No ND mutual aid for nearly a year “detrimental” Moorhead Police Chief says

MOORHEAD, Minn. (KVRR) – Moorhead’s police chief says it’s been difficult for his department not to have mutual aid from North Dakota law enforcement for almost a year.

A Minnesota law that went into effect in March of 2021 changed how officers can use deadly force if a reasonable apparent threat of death or great bodily harm is present. It replaced the word apparent.

Most of the law was struck down by a judge who says it took away officers’ fifth amendment right to due process.

Despite this, North Dakota law enforcement still hasn’t offered mutual aid in Minnesota so they can learn more about it since they could be criminally charged for violating it.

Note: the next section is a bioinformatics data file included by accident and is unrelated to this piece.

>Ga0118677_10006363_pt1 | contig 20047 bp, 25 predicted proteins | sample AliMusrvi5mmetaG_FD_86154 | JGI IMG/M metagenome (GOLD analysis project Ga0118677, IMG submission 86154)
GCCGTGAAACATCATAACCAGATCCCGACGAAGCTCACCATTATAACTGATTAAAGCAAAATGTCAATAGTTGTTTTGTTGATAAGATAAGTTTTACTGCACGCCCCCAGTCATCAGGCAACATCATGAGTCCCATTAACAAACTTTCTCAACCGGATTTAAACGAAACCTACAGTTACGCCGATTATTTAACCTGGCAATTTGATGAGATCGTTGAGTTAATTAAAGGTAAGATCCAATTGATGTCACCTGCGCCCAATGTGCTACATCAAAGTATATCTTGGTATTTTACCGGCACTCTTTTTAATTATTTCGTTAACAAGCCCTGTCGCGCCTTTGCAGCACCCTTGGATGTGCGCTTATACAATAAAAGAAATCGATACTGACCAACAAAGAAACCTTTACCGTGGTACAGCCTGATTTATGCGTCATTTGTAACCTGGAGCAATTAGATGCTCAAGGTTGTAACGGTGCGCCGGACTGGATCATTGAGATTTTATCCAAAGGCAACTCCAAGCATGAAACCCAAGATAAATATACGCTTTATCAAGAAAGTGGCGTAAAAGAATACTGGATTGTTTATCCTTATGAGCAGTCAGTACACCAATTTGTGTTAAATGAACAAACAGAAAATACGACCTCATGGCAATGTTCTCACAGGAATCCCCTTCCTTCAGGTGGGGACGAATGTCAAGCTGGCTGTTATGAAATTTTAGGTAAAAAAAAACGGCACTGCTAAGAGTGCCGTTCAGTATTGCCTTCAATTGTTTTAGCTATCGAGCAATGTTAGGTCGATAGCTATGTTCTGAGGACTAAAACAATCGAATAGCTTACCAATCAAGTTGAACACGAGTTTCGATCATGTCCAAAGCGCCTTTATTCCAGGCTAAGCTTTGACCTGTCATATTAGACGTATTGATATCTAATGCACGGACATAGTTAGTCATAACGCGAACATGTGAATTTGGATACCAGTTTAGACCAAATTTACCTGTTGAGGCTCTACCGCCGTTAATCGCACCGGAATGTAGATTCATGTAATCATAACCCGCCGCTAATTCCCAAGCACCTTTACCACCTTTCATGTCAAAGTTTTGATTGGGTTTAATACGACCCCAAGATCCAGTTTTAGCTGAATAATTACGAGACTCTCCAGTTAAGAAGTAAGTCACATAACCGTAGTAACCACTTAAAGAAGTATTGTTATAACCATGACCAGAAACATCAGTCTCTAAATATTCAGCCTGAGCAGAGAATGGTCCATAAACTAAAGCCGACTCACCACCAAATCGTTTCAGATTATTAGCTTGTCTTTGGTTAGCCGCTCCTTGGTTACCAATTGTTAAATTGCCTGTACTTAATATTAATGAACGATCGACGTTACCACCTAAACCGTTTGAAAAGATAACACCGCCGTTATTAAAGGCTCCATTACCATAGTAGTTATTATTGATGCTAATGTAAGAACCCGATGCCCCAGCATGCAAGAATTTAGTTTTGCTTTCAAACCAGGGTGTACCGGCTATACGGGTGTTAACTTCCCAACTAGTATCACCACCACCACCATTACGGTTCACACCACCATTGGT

“It’s extremely detrimental because being in a metro area this size, there’s critical incidents that can happen and you need the influx of a lot of people in a short amount of time. And anybody that’s familiar with our area knows that once you get outside of Fargo-Moorhead, it gets rural pretty fast,” Moorhead Police Chief Shannon Monroe said.

Since October, Moorhead Police and Clay County Sheriff’s Office haven’t offered mutual aid in North Dakota because Monroe says they can’t keep up without help.

Categories: Crime, Local News, Minnesota News